Time = Money
There are some, however, who have taken the concept further and far more literally, using time as an alternative currency that (to some extent) eliminates the need for conventional money, while also functioning as a community development tool.
One of the first instances of time-based currency was issued in the UK by the National Equitable Labour exchange in 1832, which printed ‘Labour Notes’ promising to ‘deliver to the bearer exchange stores to the value of [unit of time]’ in denominations of 1, 2, 5, 10, 20, 40, and 80 hours.
The exchange rate of such a currency is simple – and can be entirely independent of any established form of legal tender. At its most basic, a person can exchange one hour of a particular service for one hour of a different kind of service, or for goods of equal value to the going rate for an hour of the service they provide. The beauty of such a system is that everyone has time, while not everyone has money.
In the words of Edgar Cahn – frequently referred to as the founder of ‘time-banking’ – conventional pricing mechanisms place value on scarcity, thereby defining ‘every fundamental capacity that has enabled our species to survive [as] worthless’. In its place, he envisaged a system predicated on the ability of humans to care for and help each other. Essentially, he hoped to monetise the activities traditionally relegated to volunteer work.
But – contrary to popular opinion, it seems – he was not the first to have the idea. The world’s first time bank opened in 1973 in Japan, the brainchild of self-described housewife Teruko Mizushima who had spent the previous 30 years pathologically streamlining her life, ostensibly obsessed with ways to use her time more efficiently. She was also (unsurprisingly, perhaps, having borne witness to the Second World War) greatly preoccupied with the idea of being prepared for emergencies and able to circumvent any material scarcity or hardship. She believed money was no guarantee of a secure life.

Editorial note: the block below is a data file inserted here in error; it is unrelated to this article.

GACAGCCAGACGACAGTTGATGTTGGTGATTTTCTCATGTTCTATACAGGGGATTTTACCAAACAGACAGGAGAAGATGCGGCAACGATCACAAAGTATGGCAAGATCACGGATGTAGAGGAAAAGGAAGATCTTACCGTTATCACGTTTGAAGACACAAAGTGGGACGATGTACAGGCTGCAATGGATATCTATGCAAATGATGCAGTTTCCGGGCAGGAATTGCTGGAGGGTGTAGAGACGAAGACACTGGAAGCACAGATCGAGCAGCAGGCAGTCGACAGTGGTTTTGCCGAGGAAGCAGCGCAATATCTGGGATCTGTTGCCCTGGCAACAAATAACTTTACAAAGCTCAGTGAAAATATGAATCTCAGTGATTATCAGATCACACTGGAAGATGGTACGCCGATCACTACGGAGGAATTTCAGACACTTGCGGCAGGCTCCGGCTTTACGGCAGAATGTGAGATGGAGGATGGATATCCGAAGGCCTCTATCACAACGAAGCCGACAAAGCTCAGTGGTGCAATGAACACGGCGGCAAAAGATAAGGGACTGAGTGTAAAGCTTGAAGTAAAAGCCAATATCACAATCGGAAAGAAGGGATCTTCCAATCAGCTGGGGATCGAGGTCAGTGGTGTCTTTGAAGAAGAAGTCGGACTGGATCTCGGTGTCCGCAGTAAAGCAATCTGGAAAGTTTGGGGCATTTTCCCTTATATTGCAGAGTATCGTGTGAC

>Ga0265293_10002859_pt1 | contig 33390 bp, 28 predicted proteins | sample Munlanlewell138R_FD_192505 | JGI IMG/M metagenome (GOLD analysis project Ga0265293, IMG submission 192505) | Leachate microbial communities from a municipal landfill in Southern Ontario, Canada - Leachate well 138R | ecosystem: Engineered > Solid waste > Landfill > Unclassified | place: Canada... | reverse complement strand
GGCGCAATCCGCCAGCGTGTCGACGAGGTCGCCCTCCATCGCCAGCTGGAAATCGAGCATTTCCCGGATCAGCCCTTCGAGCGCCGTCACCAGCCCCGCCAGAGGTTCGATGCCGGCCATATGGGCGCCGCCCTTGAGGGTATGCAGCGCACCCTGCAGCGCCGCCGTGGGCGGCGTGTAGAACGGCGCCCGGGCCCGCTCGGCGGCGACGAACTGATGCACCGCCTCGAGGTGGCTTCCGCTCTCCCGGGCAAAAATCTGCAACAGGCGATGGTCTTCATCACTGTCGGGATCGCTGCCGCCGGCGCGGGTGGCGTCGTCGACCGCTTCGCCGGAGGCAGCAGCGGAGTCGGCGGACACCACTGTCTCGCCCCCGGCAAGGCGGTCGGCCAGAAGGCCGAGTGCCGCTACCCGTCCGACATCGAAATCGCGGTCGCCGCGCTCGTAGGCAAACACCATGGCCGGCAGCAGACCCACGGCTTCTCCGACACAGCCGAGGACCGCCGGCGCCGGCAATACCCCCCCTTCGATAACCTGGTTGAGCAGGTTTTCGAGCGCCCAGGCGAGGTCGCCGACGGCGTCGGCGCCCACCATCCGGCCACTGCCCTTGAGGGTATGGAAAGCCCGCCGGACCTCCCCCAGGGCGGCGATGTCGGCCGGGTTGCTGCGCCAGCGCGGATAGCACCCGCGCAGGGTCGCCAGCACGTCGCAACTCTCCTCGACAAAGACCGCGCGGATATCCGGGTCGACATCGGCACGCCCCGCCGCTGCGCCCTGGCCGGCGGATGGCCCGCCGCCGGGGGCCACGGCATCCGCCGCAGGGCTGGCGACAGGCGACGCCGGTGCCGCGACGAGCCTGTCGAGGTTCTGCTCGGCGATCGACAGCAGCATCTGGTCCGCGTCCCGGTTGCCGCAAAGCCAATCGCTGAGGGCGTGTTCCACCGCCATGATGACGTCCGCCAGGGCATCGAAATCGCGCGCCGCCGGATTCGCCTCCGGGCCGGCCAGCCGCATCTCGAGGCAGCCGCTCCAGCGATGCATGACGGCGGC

So, having ‘retired’ as a mother following her son’s marriage (her words), Mizushima set up the Volunteer Labour Bank in 1973. She travelled the country, proselytising the virtues of a system that allowed its members to ‘save up’ hours by performing tasks valuable to other members or the community, and cash them in for other services at a later date. It was exactly like a real bank, with fastidious accounts recording time spent and accumulated by each member. At its height, the bank had 4000 members, and many of the services exchanged involved caring for sick relatives or children.
After Mizushima’s death in 1996 – and without her charismatic evangelism – membership of the Volunteer Labour Bank fell to 1000. Yet the idea spread, and today there are time banks in 34 countries, with at least 300 each in the US and the UK. The idea of time as currency is also a key component in the penal system; community service is essentially a form of penalty paid off by performing a set number of hours of volunteer work.
It’s a fascinating, almost utopian concept, and – given that freemarket has a great appreciation for time as a commodity (and we have structured our business model around an ability to save our customers time as well as money) – we can only admire the ambition and vision of those who have sought to repurpose time as a currency for the greater social good.